Chief Lifeguard Wary Of New Hires
New lifeguards hired to patrol our beaches may not be ocean-trained. That is the warning from one of Rockaway's chief lifeguards during an interview with The Wave earlier this week.
Janet Fash, the chief lifeguard for the Rockaway Beach Station that runs from Beach 96 to Beach 103 Streets, is concerned that first-time hired lifeguards do not have the necessary training to handle the waters of the Atlantic Ocean.
"I never know what I am going to get, except for the usual who come back and are really experienced," Fash said.
She began to realize the problem a few years ago when lifeguards from other shacks would be sent to her station.
"I wouldn't have enough lifeguards, so they sent me some," said Fash, who works out of Beach 97 Street. "I realized not everyone was ocean-trained when they start the job.
"Last year I asked them [and they promised] to send new lifeguards early in the season, not like last year in July. It's a precarious situation. It creates stress for myself and [it's unsafe] for the public."
Deputy Commissioner Liam Kavanagh of the Department of Parks and Recreation responded to Fash's comments.
"They are ocean-ready. They meet all the qualifications to be lifeguards at an ocean beach," Kavanagh told The Wave on Tuesday. "That includes a swimming test before being assigned. They are strong swimmers. They have gone through all the training."
Fash is also concerned that new lifeguards have not yet been hired.
"It's June and they're not telling me anything. It's a mystery," she said.
Kavanagh said the new lifeguards are still in training.
"I expect them to be assignment-ready in mid-June," the Deputy Commissioner said.
Currently, Fash says she has a strong foundation with the experienced life- guards who return to Beach 97 year after year, but she is understaffed with 16 lifeguards when she usually has 35.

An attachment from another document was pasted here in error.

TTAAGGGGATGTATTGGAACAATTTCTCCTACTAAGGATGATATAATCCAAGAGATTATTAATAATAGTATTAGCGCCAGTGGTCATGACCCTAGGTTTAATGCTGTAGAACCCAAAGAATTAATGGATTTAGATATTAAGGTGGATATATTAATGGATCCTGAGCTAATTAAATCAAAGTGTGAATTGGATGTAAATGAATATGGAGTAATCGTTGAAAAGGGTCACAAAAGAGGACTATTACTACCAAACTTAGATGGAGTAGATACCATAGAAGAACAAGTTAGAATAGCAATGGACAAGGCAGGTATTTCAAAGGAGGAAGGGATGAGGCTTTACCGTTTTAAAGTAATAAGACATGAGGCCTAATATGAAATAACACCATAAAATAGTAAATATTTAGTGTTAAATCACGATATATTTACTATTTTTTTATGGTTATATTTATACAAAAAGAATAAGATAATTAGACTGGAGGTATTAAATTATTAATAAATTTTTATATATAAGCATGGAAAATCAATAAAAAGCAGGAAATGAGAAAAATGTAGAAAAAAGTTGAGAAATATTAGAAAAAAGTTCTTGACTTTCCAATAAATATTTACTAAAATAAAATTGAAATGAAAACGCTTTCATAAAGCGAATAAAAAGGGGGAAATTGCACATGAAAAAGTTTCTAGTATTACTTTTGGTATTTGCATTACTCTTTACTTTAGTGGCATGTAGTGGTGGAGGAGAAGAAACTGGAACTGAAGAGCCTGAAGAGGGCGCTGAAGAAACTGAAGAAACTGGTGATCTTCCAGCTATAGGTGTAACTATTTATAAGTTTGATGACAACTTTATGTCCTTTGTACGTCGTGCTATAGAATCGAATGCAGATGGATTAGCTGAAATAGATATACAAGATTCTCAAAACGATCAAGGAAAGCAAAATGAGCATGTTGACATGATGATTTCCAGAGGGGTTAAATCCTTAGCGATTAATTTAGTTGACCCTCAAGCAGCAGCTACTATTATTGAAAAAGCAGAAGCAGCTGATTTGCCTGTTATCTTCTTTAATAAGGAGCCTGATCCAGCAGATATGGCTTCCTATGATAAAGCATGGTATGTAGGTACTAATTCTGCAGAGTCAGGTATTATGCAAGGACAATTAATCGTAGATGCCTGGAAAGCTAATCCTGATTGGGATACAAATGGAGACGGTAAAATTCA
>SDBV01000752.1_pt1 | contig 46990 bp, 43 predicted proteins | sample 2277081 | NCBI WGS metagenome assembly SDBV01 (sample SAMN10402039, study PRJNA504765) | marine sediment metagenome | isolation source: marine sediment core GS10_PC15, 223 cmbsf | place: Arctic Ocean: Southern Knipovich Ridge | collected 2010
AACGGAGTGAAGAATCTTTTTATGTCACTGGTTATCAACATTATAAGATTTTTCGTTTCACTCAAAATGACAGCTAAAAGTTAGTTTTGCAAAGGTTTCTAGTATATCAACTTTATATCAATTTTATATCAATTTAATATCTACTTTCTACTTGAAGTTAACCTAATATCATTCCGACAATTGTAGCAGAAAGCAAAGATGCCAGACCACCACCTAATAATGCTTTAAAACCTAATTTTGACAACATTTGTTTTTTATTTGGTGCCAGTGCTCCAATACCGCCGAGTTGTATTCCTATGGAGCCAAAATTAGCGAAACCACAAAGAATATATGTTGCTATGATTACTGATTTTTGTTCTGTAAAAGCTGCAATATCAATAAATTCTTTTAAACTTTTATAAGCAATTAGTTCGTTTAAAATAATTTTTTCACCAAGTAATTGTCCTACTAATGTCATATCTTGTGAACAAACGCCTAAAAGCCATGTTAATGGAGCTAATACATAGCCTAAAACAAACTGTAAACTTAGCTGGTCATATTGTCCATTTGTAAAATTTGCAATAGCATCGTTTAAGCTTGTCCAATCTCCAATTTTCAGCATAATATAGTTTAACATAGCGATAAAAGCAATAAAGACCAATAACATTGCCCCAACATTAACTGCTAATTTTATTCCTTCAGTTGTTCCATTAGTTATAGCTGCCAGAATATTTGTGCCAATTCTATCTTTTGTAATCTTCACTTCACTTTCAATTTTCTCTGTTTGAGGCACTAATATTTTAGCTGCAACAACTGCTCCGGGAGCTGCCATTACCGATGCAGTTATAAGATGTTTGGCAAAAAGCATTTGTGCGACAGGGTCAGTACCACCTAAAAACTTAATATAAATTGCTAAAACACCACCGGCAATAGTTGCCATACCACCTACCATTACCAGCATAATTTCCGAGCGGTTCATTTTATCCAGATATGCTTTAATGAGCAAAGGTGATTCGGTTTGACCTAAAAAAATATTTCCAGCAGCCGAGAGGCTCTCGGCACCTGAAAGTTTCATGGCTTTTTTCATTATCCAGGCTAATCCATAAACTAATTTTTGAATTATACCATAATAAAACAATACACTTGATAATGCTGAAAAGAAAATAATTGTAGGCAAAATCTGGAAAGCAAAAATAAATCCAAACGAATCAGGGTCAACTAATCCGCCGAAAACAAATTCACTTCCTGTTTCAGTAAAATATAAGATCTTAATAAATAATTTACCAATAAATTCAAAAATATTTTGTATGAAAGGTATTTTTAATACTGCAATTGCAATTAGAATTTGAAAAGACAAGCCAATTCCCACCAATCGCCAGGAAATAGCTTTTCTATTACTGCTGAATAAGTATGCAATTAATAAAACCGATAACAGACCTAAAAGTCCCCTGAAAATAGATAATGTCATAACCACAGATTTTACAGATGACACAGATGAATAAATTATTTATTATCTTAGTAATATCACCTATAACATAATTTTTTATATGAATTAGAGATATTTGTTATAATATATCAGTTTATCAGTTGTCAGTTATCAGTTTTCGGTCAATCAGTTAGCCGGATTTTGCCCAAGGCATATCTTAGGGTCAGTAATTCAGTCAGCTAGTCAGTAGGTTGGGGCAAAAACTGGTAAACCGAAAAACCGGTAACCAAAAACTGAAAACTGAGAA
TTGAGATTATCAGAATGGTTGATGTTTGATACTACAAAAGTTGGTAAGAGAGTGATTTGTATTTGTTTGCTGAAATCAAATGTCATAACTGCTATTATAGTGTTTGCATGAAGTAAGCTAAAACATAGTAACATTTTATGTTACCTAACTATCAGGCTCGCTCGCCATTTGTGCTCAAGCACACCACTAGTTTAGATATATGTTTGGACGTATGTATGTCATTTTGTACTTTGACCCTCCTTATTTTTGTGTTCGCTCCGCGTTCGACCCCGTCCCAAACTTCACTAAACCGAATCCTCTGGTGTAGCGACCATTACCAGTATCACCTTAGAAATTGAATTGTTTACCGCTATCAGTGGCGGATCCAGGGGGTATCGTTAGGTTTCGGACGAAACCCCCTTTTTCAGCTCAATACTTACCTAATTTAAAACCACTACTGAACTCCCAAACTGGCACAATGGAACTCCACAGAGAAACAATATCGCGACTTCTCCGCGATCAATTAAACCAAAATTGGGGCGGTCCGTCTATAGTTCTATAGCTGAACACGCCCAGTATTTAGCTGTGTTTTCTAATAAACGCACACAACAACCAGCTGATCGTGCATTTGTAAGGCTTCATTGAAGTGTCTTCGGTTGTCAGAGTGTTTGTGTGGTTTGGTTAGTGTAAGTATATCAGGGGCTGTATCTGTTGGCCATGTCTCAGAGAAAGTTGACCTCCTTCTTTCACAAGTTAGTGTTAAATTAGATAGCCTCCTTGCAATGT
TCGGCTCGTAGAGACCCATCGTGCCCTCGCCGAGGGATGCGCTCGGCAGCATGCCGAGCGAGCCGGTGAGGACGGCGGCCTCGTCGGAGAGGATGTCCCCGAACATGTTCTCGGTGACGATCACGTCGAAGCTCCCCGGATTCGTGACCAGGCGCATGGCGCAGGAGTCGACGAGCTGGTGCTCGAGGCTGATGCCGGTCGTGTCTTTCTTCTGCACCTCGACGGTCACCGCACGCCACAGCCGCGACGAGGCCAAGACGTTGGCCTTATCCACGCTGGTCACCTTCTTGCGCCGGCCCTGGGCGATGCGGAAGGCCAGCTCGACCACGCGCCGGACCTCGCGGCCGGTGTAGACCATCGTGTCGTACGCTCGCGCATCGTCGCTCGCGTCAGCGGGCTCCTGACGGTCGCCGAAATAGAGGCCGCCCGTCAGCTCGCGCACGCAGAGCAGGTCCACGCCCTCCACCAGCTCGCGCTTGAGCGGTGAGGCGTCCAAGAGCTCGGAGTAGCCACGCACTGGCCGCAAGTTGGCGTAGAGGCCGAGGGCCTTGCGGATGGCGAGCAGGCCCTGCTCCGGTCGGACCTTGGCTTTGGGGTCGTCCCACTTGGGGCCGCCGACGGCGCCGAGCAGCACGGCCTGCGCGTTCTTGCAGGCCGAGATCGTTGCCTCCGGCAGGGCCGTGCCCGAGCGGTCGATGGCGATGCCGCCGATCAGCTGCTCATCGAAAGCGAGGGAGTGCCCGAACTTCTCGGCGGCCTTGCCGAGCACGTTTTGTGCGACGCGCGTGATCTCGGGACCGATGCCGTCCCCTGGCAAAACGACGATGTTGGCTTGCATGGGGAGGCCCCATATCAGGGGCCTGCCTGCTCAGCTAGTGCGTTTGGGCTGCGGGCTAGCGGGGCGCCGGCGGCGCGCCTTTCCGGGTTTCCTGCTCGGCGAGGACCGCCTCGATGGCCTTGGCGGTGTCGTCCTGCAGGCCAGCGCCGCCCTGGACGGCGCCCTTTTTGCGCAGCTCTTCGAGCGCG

Yet, Kavanagh said Fash doesn't need so many lifeguards for her section of beach.
"State requirements are for 12 lifeguards at any time," explained Kavanagh. "I'm sure she has [more than enough] to allow for breaks [and other things]."
Fash is one of approximately nine chief lifeguards in Rockaway. Above her are the borough coordinator lifeguards, who make the decisions about which beaches are opened and which ones are closed.
The Wave also received a call last Friday, from Dan Mundy, the chair of the Parks Committee for Community Board 14.
Mundy reported that, after surveying the beaches in Rockaway on June 1, he found that only 18 beaches had lifeguards from Beach 73 to Beach 149 Streets.
"Seventy-six blocks did not have lifeguards," said Mundy. "I called 311 and asked how many beaches in Rockaway have lifeguards and they said, all."
While Kavanagh said beaches are open peninsula wide, he added "311 would refer a caller to a phone mail service to select what beach they are interested in. On a daily basis in June, especially on weekdays, we never open all the beaches. Amajority of our lifeguards are students."
Last year Parks had 1,060 lifeguards to cover the city's beaches and pools.
"I'm optimistic we will meet that number and exceed it," concluded Kavanagh. "We should have more beaches open than [previously]."